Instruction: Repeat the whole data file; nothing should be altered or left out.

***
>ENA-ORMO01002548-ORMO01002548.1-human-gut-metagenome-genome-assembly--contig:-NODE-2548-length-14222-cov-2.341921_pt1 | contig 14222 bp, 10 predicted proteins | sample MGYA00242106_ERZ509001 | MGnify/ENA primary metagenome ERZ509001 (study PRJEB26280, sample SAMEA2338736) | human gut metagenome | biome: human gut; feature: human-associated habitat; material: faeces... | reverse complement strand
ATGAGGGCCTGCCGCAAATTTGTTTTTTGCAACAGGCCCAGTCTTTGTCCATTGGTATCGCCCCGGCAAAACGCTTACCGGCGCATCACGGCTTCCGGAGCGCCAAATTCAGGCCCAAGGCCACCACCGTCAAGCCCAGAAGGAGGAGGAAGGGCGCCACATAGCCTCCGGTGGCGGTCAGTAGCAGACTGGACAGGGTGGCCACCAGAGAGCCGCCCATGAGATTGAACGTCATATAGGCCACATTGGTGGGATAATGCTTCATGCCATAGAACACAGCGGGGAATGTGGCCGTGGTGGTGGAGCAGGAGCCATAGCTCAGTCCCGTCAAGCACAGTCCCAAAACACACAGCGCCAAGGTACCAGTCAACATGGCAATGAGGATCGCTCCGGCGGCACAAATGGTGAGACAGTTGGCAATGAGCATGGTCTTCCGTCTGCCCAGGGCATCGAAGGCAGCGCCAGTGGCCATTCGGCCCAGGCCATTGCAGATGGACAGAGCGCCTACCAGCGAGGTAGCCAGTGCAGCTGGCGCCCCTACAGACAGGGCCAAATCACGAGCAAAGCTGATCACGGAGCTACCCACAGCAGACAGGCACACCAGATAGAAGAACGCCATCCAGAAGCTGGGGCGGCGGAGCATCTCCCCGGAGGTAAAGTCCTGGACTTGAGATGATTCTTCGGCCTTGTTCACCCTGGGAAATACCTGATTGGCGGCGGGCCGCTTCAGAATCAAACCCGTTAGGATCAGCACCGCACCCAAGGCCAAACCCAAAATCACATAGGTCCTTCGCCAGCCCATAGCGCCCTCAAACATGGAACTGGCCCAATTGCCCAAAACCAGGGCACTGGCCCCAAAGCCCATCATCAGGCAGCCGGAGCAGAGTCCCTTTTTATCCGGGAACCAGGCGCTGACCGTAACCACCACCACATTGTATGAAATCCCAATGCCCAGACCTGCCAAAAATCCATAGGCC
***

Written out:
>ENA-ORMO01002548-ORMO01002548.1-human-gut-metagenome-genome-assembly--contig:-NODE-2548-length-14222-cov-2.341921_pt1 | contig 14222 bp, 10 predicted proteins | sample MGYA00242106_ERZ509001 | MGnify/ENA primary metagenome ERZ509001 (study PRJEB26280, sample SAMEA2338736) | human gut metagenome | biome: human gut; feature: human-associated habitat; material: faeces... | reverse complement strand
ATGAGGGCCTGCCGCAAATTTGTTTTTTGCAACAGGCCCAGTCTTTGTCCATTGGTATCGCCCCGGCAAAACGCTTACCGGCGCATCACGGCTTCCGGAGCGCCAAATTCAGGCCCAAGGCCACCACCGTCAAGCCCAGAAGGAGGAGGAAGGGCGCCACATAGCCTCCGGTGGCGGTCAGTAGCAGACTGGACAGGGTGGCCACCAGAGAGCCGCCCATGAGATTGAACGTCATATAGGCCACATTGGTGGGATAATGCTTCATGCCATAGAACACAGCGGGGAATGTGGCCGTGGTGGTGGAGCAGGAGCCATAGCTCAGTCCCGTCAAGCACAGTCCCAAAACACACAGCGCCAAGGTACCAGTCAACATGGCAATGAGGATCGCTCCGGCGGCACAAATGGTGAGACAGTTGGCAATGAGCATGGTCTTCCGTCTGCCCAGGGCATCGAAGGCAGCGCCAGTGGCCATTCGGCCCAGGCCATTGCAGATGGACAGAGCGCCTACCAGCGAGGTAGCCAGTGCAGCTGGCGCCCCTACAGACAGGGCCAAATCACGAGCAAAGCTGATCACGGAGCTACCCACAGCAGACAGGCACACCAGATAGAAGAACGCCATCCAGAAGCTGGGGCGGCGGAGCATCTCCCCGGAGGTAAAGTCCTGGACTTGAGATGATTCTTCGGCCTTGTTCACCCTGGGAAATACCTGATTGGCGGCGGGCCGCTTCAGAATCAAACCCGTTAGGATCAGCACCGCACCCAAGGCCAAACCCAAAATCACATAGGTCCTTCGCCAGCCCATAGCGCCCTCAAACATGGAACTGGCCCAATTGCCCAAAACCAGGGCACTGGCCCCAAAGCCCATCATCAGGCAGCCGGAGCAGAGTCCCTTTTTATCCGGGAACCAGGCGCTGACCGTAACCACCACCACATTGTATGAAATCCCAATGCCCAGACCTGCCAAAAATCCATAGGCC